She was meditating, alone between the crates and barrels in the cargo hold of the ship. Anything to distract her from the sound the water was making as it brushed the hull. It was right there, just behind a few inches of wood and metal, calling to her and her painfully dry skin.
She endured. She had to.
The past few days had been an ordeal. First, the hours-long climb up a steep cliff, following two norn to some unknown location. Then, laying in wait as they conversed with ghosts and played music. Her Misting Stone almost depleted then, making her toy with the idea of slitting both of their throats in their sleep for exposing her to the warm, desiccating wind of the surface for days. But she didn’t: such an act would be most dishonorable, and besides, it wasn’t like she didn’t witness anything interesting while spying on them.
Music, as a catalyst for magic during combat. And intriguing concept. She wondered how such technique would fare underwater.
Also there was the talks that these father and son had between the former’s lessons.
Another dragon was wreaking havoc over the continent. More destructive than Zhaitan had ever been. And its minions –those so-called “Branded”– ever deadlier than the Risen.
Oh, how her blood boiled at the idea. This was the challenge she had been looking for. Those “Branded” needed to feel the tip of her blades, and she needed to see what color those creatures bled.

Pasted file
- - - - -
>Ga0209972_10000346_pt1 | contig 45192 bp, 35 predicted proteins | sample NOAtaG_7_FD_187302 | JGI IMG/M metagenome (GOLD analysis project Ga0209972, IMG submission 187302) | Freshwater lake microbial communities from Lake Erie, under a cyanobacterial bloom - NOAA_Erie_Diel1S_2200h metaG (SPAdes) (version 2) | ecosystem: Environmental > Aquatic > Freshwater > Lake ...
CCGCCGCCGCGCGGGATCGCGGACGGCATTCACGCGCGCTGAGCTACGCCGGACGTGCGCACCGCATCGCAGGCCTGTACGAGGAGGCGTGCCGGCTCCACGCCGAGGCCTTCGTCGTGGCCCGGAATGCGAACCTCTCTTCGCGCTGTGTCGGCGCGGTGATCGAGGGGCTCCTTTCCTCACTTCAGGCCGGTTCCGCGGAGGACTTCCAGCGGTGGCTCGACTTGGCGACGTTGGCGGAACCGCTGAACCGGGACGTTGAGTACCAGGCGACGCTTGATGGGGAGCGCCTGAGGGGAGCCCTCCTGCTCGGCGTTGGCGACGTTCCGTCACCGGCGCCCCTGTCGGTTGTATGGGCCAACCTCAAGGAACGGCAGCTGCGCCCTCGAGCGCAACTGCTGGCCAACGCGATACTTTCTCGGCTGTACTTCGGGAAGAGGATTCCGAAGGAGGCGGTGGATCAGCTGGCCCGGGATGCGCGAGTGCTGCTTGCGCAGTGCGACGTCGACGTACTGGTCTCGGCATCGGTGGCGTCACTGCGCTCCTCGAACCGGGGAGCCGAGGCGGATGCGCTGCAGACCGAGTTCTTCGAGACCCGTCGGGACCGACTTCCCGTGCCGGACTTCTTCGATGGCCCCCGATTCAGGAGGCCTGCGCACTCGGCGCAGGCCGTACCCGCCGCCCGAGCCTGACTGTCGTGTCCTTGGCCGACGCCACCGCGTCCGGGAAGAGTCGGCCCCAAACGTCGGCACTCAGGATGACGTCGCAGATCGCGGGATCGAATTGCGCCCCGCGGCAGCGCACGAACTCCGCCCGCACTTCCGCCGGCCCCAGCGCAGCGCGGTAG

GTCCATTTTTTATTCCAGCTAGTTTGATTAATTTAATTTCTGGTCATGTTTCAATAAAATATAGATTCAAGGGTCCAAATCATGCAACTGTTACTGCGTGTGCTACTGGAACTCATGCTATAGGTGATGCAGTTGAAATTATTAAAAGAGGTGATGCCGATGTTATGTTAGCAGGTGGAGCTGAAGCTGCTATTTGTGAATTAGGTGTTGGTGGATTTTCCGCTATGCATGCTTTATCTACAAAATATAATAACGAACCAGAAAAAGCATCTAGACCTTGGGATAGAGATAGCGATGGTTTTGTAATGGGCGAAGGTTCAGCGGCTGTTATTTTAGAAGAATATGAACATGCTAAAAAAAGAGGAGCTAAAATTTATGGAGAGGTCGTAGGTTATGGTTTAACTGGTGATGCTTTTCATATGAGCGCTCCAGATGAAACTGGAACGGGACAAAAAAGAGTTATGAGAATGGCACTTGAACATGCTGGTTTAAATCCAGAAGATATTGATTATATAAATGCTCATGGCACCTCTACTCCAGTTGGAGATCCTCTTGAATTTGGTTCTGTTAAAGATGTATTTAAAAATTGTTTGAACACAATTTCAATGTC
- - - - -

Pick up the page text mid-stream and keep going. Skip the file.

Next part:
There was only one problem: her newfound preys were mostly found inland. Judging by the norn’s tales, the most challenging foes were far from the shores, and into the mountains, coalescing around their dragon master.
A challenge within a challenge.
When the duo left the orrian ruins on top of the mountain a few days later to embark on the first ship leaving Orr, she followed. Sneaking inside was easy enough, now it was only a matter of surviving the trip.
She resisted the urge of just attaching herself to the keel of the ship, like a remora, and let herself carried away to their destination, but she had to train her body to withstand longer exposure to the surface if she was to hunt the Branded. Periodically dipping her Misting Stone in a flask of seawater did the trick, and she was able to stay outside of the water for the whole excruciating journey.
After days that felt like weeks, they finally arrived.
The sounds and smells were different, as was the temperature. The air there was warmer, drier –to her dismay. She snuck out before the ship entered the port, and clung to the hull, invisible, as they slowly made their way between the tall cliffs that surrounded the city.
The water there was hotter too, but not uncomfortable –dipping into it after days of deprivation was still an indescribable bliss. Unlike the ocean around Orr, which smelled of rot and tasted like death, the water here had a strange odor or iron, something that she would later attribute to the huge spiraled metal contraption sunk in the harbor.
It was the first time she ever laid eyes on a settlement of landwalkers –one that wasn’t established in dead, soggy ruins, that is. The town was huge and bustling. A lighthouse, built in the shape of a long, coiled seashell, beckoned their arrival with several beams of shimmering light. She marveled coolly about how they piled their structures on top of each other, vaguely reminiscent of a colony of fish dipping in and out of a coral reef, but without the advantage of being able to swim up and down them, forever tethered to the ground, milling about and brushing against each other like crabs on a fresh carcass. She was slightly puzzled by their choice of design for their dock: a stone building shaped like a lobster. In fact, quite a few things here seemed to have a similar motif.